Let students own their learning
Problem-based learning (PBL) was first implemented nearly 50 years ago. It remains a popular instructional technique for those seeking to give their students the opportunity to develop the skills required for success in their studies and in their future careers. Such skills include critical thinking, evaluating information sources and teamworking, among many others. In this article, Overton and Randles describe the development and implementation of a novel pedagogy, dynamic problem-based learning (dPBL).
Traditionally, problem-based learning activities are based on scenarios that are defined by the instructor, with all groups of students working with the same scenario and datasets. Although PBL has clearly been very successful, it is suggested that these sorts of ‘rigid’ scenarios are somewhat artificial and not therefore reflective of real-world problem-solving, where the context and scope of a problem may vary over time. In dPBL, groups of students receive different datasets or are provided with different routes through the problem, meaning that each group tackles an individualised problem.
The study probed the impact of dPBL on two cohorts of first year chemistry students (160 per year) at Hull University, UK. The four scenarios were all based around sustainable development and included designing a microgeneration sustainable village and analysing the costs of producing biofuels for a fleet of 42 buses. Variety was introduced by allowing groups to select six ‘experts’ from a pool, which were effectively links to online papers of relevance, thus ensuring that each group began with a different baseline of supporting information. After the first cycle of independent study, reflection and reporting back, the tutor provided each group with a set of cards that contained new information regarding economic or logistical issues or changes to legislation, which the groups then had to respond to by adjusting their plans as they worked through the final stages of the activity.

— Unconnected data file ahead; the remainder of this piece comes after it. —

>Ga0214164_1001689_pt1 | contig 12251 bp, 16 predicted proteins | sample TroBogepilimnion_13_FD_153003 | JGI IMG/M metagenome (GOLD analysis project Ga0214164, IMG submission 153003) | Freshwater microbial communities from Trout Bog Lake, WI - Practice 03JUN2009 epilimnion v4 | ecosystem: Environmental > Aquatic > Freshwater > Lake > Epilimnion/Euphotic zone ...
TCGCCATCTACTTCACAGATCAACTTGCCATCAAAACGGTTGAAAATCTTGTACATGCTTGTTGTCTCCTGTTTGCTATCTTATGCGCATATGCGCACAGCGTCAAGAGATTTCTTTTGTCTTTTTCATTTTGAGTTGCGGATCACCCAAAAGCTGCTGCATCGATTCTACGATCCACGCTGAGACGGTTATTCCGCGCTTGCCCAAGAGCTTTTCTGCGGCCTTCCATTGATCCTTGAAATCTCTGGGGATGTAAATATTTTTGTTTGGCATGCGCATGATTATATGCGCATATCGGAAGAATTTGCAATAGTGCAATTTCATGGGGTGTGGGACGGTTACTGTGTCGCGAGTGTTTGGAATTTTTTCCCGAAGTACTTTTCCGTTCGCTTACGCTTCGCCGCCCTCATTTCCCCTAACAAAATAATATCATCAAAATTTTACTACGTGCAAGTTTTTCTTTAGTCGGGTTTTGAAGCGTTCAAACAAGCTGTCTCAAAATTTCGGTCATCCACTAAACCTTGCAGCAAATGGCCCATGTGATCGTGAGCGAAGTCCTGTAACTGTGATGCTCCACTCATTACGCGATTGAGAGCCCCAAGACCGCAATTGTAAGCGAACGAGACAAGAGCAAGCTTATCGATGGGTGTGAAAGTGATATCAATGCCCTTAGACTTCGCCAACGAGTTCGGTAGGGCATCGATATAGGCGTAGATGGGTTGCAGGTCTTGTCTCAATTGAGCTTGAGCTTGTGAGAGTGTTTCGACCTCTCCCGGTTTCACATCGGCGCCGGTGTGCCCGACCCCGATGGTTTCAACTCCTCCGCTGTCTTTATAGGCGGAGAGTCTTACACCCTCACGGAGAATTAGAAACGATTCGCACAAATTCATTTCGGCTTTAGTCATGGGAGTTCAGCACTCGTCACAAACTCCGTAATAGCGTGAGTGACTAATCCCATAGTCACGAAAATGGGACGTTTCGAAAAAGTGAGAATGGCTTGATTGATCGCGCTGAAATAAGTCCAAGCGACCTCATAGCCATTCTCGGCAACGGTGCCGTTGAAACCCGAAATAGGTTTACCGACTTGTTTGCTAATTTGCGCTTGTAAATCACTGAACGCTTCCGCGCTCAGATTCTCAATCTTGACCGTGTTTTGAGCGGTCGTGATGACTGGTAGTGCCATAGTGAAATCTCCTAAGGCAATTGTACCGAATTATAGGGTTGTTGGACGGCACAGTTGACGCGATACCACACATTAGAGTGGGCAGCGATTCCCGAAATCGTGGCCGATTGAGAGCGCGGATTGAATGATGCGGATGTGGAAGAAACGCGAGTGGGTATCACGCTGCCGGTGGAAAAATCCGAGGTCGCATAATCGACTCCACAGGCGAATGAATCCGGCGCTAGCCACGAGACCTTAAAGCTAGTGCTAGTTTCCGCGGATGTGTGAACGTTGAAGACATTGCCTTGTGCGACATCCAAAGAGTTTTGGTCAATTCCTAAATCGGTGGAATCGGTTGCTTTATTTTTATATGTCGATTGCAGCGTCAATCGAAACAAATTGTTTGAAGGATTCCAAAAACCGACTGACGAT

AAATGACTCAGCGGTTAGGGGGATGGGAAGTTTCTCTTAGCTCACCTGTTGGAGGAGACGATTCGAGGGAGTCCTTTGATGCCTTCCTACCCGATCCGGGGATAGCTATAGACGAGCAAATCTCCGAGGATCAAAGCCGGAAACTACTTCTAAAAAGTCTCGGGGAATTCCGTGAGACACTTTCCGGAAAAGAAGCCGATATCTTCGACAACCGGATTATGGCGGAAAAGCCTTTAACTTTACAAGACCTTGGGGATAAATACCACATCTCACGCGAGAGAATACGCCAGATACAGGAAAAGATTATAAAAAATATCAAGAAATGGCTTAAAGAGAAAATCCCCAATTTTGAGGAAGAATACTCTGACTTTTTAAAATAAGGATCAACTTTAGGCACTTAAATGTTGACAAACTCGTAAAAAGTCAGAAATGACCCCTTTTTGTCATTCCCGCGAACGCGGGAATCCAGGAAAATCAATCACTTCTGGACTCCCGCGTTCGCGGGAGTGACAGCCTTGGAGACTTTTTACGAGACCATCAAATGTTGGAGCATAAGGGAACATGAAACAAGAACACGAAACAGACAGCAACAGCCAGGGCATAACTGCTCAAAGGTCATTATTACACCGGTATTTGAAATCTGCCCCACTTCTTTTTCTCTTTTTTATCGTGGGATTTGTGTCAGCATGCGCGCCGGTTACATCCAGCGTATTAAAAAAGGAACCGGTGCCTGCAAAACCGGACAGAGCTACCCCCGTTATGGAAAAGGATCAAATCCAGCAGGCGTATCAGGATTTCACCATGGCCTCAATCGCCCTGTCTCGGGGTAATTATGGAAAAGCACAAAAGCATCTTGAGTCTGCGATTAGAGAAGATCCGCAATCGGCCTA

Students were very positive about dPBL, suggesting that the dynamic element created a more authentic real-life problem, and reporting a high degree of skills development. Furthermore, students gained an appreciation of key elements of sustainable development, most notably quantitative elements such as energy cost and usage, and planning and budgeting. The authors suggest that dPBL leads to students taking more ownership over their learning, and that dynamic elements could easily be introduced into pre-existing scenarios, opening the approach to anybody already using PBL in their teaching.
T L Overton and C A Randles, Chem. Educ. Res. Pract., 2015, DOI: 10.1039/c4rp00248b